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Hong H, Carlin BP, Chu H, et al. A Bayesian Missing Data Framework for Multiple Continuous Outcome Mixed Treatment Comparisons [Internet]. Rockville (MD): Agency for Healthcare Research and Quality (US); 2013 Jan.

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A Bayesian Missing Data Framework for Multiple Continuous Outcome Mixed Treatment Comparisons [Internet].

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Methods

OA Data

We reviewed publications in English after 1979 that examined physical therapy interventions for community dwelling adults with knee pain secondary to osteoarthritis. A total of 4,266 references were retrieved.12 After screening out studies that contained no eligible exposure, target population, outcomes, or associative hypothesis tested, 422 references were included in our review. Knee pain, disability, quality of life, and functional outcomes after physical therapy interventions were reported in 193 RCTs; 84 of those met the study inclusion/exclusion criteria given in the next paragraph. Because definitions of physical therapy interventions and outcomes varied dramatically among studies, only a small proportion of comparisons met these criteria.

Inclusion/exclusion criteria involved the following aspects. First, comparators should include no active treatment, usual care (education), sham stimulation (placebo), or other therapy intervention (that is, active-active trials were not excluded). Eligible patient-centered outcomes were knee pain, disability, quality of life, perceived health status, and global assessments of treatment effectiveness. The target population was adults with knee pain secondary to knee osteoarthritis in outpatient settings, including home-based therapy. Chronic OA was defined as meeting diagnostic criteria and having symptoms of OA for >2 months. We excluded populations with knee OA who had knee arthroplasty on the “study limb” within 6 months before the study, osteonecrosis, acute knee injuries, inflammatory arthritis, arthritis secondary to systemic disease, and physical therapy treatment combined with drug treatments. Since all included studies are applied to the same inclusion and exclusion criteria, we assume that all populations are similar to each other.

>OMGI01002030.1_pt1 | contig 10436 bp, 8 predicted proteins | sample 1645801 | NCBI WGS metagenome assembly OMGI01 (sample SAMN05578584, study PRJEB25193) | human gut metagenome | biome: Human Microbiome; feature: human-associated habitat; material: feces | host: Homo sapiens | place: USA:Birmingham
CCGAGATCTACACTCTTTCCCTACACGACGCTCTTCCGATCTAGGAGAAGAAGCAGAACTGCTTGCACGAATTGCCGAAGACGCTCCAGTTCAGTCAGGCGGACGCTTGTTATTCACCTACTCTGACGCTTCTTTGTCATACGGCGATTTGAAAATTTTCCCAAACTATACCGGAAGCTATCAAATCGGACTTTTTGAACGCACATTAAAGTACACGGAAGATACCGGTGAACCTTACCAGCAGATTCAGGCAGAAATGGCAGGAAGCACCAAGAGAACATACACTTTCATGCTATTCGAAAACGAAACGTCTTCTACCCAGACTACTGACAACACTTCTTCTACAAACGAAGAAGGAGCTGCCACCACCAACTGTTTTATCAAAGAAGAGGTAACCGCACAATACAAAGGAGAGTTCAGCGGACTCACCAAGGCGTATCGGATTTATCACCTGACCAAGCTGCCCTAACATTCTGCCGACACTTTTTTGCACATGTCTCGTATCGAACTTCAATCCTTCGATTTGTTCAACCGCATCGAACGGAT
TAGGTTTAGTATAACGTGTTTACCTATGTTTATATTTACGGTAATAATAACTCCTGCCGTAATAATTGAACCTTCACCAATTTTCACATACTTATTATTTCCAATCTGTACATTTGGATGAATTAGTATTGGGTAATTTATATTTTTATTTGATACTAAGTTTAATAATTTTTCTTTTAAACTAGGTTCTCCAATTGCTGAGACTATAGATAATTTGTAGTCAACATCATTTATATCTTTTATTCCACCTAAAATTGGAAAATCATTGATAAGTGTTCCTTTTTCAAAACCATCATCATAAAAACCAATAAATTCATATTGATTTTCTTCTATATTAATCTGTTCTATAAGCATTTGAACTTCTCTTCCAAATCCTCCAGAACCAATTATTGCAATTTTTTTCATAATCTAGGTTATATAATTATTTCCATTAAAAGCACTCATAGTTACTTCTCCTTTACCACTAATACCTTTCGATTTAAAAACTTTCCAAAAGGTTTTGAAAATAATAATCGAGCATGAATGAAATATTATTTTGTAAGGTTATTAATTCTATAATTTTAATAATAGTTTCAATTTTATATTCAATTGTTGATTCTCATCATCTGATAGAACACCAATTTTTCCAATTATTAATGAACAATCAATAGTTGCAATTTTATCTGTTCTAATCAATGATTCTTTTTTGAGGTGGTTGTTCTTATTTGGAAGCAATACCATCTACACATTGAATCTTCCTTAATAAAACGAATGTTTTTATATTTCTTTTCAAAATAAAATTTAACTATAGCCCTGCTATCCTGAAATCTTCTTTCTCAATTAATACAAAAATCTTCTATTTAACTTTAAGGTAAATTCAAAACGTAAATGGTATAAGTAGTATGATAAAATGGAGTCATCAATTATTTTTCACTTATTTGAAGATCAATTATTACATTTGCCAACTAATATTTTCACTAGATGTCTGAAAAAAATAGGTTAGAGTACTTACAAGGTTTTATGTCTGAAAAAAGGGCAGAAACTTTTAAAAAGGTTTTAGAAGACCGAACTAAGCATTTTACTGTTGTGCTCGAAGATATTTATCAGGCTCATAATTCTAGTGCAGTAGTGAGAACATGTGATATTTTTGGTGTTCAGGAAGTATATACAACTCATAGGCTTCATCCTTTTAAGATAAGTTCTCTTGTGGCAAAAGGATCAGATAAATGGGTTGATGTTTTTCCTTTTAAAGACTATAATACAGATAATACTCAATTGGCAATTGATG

For the present analysis, we selected the pain and disability outcomes as primary and secondary outcomes, respectively, resulting in the inclusion of 54 RCTs. Table 1 displays the data from these 54 RCTs, comprising aggregated continuous outcomes (sample mean and standard deviation [SD]) measuring the level of pain and disability after physical therapies using various standard scores. The OA data compare eight physical therapies (low intensity diathermy, high intensity diathermy, electrical stimulation, aerobic exercise, aquatic exercise, strength exercise, proprioception exercise, and ultrasound treatment) and three reference therapies (no treatment, placebo, and education). Under proprioception exercise, we also included tai chi and balance exercise. Most studies reported treatment outcomes at a single followup time, but when a study investigated outcomes at multiple followup times, we selected the one most commonly reported for that treatment. To measure the pain outcome, the Western Ontario MacMaster (WOMAC), Visual Analogue Scale (VAS), Arthritis Impact Measurement Scale (AIMS), and other standard scores were used. For the disability outcome, the measurement tools included the WOMAC total, Medical Outcome Study (MOS) 36-Item Short-Form Health Survey (SF-36 physical function), AIMS, Health Assessment Questionnaire (HAQ), and Knee Injury and Osteoarthritis Outcome Score (KOOS). Although these scores do not share the same scale and differ in a few details, in general they do measure outcomes equivalently, and all of their scales cover the same qualitative ranges (from “no pain” to “extreme pain” for pain measurements, and from “no impairment” to “profound impairment” for disability). The scores they yield also tend to be highly correlated when reported for the same subjects.16-18 Because the scores' different scales make their values incomparable, we rescaled the mean scores to range from 0 to 10, where small values indicate better condition, and called this the rescaled score. We also recalculated the SDs based on the transformation of the mean score, and call this the rescaled SD. We remark that we have no reason to doubt the appropriation of linear retransformation here, but our methods apply equally well under nonlinear transformations if more appropriate clinically.

Table 1. Raw OA data.

Table 1

Raw OA data.